(4) The National Institutes of Health identified that excess dietary sodium will contribute to high blood pressure in people who are sensitive to sodium. High blood pressure can lead to congestive heart failure, kidney failure, and stroke. Nearly 1 in 3 American adults have high blood pressure. The Maryland Behavioral Risk Factor Surveillance System indicated that approximately 25 percent of Maryland adults were diagnosed with high blood pressure in 2003. As with high cholesterol, obese adults were more likely to have high blood pressure than normal weight adults.
(5) Over the past 2 decades, there has been a significant increase in the number of meals prepared and eaten outside of the home. A study in the USDA Agriculture Information Bulletin reported that Americans consume approximately one-third of their calories on food purchased in eating and drinking establishments, and the National Restaurant Association estimated that Americans spend nearly 48 percent of total food dollars on food purchased from eating and drinking establishments. Studies in the USDA Agriculture Information Bulletin, the International Journal of Obesity, the American Journal of Public Health, and the American Journal of Epidemiology link eating out with obesity and higher caloric intake. Studies in the USDA Agriculture Information Bulletin and the American Journal of Epidemiology report that food from eating and drinking establishments is generally higher in calories and saturated fat and lower in nutrients, such as calcium and fiber, than home-prepared foods.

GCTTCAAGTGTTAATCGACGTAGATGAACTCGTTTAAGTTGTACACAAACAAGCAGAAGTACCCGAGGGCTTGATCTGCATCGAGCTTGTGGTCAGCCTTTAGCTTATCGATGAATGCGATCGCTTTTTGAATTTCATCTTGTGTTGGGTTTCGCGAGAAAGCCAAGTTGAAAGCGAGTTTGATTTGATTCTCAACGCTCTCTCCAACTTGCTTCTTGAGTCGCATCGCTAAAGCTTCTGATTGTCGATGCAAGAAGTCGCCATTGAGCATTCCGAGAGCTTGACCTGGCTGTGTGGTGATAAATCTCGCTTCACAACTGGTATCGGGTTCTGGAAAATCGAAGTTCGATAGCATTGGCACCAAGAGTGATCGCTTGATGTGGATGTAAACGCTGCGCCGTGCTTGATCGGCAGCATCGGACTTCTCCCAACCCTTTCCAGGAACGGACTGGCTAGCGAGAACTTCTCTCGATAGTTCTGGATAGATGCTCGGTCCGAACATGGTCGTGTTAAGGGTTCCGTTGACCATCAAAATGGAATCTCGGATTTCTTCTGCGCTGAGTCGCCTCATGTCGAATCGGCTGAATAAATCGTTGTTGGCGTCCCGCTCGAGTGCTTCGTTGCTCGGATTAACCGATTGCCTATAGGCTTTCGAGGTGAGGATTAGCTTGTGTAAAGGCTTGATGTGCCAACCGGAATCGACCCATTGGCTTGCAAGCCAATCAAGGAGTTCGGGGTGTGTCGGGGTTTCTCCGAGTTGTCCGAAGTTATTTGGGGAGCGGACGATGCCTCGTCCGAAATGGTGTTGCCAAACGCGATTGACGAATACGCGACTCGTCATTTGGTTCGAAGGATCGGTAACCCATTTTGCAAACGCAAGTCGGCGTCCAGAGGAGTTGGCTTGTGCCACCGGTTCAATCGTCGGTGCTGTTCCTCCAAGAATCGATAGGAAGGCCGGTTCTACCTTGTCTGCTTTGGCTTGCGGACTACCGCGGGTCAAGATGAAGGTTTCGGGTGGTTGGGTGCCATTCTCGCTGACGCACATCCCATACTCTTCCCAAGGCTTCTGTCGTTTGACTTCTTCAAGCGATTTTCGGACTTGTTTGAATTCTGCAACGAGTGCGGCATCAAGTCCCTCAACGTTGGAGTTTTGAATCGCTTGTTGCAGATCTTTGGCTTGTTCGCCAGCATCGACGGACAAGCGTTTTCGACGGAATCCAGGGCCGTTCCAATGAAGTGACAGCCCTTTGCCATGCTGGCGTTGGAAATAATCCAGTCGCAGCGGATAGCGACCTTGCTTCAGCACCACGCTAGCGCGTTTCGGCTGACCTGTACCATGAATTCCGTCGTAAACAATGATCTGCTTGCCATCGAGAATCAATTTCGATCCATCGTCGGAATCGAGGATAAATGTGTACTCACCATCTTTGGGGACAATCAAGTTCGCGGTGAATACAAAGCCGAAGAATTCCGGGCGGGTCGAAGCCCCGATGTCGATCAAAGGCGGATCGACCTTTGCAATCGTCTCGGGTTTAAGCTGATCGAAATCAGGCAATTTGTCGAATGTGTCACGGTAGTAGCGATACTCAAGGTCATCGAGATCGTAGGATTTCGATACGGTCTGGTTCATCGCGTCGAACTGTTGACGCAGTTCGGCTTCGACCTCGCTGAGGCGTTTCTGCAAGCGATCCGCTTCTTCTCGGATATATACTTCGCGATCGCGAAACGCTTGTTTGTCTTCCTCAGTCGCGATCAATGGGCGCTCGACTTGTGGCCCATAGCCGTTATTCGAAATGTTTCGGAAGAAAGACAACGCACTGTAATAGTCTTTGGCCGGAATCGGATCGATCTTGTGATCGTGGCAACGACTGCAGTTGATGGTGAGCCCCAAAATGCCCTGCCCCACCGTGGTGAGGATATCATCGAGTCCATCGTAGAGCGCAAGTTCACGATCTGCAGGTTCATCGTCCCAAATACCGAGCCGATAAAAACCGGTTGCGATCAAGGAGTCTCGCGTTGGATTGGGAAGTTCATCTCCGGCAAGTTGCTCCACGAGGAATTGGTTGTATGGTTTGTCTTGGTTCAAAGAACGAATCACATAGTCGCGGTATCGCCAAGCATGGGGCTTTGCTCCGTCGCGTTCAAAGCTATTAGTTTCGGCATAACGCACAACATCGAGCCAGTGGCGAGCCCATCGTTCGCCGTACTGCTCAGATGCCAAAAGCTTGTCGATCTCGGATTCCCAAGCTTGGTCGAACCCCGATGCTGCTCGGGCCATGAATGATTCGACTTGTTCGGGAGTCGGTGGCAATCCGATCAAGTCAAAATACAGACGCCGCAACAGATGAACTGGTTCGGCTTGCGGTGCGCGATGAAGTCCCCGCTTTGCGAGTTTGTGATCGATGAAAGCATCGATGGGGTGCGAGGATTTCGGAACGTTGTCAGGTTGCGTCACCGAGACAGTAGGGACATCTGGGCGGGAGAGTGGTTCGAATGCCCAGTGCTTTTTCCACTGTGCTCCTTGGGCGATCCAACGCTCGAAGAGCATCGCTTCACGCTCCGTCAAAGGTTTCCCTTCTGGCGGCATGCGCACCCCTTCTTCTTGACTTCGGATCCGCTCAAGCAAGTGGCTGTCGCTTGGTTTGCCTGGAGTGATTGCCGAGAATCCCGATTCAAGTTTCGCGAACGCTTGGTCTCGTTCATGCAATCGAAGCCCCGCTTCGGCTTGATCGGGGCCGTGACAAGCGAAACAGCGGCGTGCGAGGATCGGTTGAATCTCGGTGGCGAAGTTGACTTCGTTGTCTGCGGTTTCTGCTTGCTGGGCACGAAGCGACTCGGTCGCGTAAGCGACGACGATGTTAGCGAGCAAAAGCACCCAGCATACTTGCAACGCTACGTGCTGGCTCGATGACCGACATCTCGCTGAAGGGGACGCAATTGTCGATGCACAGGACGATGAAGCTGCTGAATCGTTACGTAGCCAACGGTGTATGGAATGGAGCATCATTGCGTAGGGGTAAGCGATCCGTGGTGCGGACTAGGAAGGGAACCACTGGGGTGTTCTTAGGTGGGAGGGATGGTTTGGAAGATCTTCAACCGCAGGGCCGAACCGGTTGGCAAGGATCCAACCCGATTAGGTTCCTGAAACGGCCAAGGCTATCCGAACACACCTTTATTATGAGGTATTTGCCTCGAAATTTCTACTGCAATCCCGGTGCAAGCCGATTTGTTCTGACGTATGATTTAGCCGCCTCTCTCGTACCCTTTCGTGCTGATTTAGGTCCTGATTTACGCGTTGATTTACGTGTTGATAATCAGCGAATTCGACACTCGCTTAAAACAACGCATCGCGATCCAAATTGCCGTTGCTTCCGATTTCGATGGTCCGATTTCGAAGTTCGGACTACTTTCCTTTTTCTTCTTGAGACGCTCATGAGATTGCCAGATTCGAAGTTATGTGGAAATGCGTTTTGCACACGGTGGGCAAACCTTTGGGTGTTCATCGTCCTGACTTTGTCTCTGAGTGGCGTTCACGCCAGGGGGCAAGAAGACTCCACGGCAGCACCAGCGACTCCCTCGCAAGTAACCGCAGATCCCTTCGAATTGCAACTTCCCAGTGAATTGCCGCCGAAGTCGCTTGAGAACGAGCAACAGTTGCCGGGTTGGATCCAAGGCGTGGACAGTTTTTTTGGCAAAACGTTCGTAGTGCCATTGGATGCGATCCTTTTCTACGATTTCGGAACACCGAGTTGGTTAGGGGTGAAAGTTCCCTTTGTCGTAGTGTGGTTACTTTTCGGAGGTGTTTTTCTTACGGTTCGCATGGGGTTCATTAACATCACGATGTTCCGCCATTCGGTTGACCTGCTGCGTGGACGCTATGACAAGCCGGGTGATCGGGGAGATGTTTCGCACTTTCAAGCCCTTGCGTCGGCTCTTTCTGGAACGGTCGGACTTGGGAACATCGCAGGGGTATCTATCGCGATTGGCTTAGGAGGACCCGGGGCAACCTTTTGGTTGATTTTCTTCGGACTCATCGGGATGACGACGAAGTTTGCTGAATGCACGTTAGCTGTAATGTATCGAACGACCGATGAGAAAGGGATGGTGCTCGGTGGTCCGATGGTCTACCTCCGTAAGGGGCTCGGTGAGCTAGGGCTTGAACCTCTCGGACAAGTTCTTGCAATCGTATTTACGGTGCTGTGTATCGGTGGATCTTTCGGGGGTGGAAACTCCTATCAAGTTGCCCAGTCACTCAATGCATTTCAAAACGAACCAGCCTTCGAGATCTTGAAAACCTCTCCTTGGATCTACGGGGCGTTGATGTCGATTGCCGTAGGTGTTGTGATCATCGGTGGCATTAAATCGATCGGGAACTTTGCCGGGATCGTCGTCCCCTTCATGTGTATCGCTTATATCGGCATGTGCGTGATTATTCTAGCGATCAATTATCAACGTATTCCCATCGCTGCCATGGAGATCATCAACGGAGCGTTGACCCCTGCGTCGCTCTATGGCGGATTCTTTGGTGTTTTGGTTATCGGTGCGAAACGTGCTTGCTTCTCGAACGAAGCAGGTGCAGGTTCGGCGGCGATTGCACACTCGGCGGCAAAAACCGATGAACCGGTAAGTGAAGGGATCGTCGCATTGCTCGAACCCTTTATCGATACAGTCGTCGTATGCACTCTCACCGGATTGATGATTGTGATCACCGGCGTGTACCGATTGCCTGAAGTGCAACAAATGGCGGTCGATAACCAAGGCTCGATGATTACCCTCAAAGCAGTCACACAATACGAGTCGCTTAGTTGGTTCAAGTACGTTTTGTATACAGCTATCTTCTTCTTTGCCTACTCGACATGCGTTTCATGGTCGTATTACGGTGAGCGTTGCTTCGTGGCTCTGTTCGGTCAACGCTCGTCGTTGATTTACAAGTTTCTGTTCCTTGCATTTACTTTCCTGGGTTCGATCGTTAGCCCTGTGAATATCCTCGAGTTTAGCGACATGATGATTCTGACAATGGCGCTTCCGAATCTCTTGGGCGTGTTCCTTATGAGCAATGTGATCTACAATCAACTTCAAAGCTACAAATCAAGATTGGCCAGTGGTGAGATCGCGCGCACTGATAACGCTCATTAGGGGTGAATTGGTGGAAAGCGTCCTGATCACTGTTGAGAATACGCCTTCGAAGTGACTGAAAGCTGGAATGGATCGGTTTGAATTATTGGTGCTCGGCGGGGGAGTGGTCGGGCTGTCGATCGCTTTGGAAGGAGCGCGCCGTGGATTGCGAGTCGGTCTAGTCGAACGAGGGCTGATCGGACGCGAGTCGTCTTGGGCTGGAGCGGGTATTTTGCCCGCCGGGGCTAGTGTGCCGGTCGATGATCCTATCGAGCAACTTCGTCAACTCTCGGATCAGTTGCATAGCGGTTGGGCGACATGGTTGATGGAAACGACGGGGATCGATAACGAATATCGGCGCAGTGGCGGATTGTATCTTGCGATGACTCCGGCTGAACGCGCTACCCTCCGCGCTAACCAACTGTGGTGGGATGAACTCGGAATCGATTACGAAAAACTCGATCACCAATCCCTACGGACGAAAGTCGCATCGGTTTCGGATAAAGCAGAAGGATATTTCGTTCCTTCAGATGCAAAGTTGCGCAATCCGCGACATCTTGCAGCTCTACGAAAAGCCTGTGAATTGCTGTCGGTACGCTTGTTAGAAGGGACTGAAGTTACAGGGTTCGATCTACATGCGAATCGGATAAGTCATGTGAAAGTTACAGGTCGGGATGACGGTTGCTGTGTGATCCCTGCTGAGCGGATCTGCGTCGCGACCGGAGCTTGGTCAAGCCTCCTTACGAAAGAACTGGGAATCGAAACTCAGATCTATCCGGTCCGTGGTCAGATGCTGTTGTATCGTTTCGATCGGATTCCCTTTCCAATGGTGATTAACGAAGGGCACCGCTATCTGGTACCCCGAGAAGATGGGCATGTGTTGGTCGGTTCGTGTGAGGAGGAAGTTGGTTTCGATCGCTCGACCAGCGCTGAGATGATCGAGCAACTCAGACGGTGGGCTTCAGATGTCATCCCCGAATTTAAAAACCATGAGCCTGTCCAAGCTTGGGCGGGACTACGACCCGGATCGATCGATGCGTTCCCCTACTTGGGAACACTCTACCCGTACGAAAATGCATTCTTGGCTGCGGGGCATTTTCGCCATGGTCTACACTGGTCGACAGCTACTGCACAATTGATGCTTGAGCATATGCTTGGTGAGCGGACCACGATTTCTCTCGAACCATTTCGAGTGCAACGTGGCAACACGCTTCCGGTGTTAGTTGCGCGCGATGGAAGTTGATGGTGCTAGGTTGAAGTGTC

(6) The federal Nutrition Labeling and Education Act, in effect since 1994, requires nutrition labeling on packaged foods sold in retail stores. Using food labels is associated with healthier diets. The United States Department of Health and Human Services cited that three-quarters of American adults report using food labels on packaged foods, and a report from the Food and Drug Administration cited that 48 percent of people report that the nutrition information on food labels has caused them to change the food product they purchased. Nutrition information is required for food served in an eating and drinking establishment only if a nutrient content or health claim is made about the food. It is difficult for consumers to limit caloric intake at eating and drinking establishments because of the limited availability of nutrition information and the practice of serving food in larger-than-standard serving sizes. Studies in the Journal of Marketing and the American Journal of Clinical Nutrition show that people eat greater quantities of food when served more. A study in the Journal for Consumer Affairs indicated that people make healthier choices in eating and drinking establishments when provided with nutrition information at the point of purchase.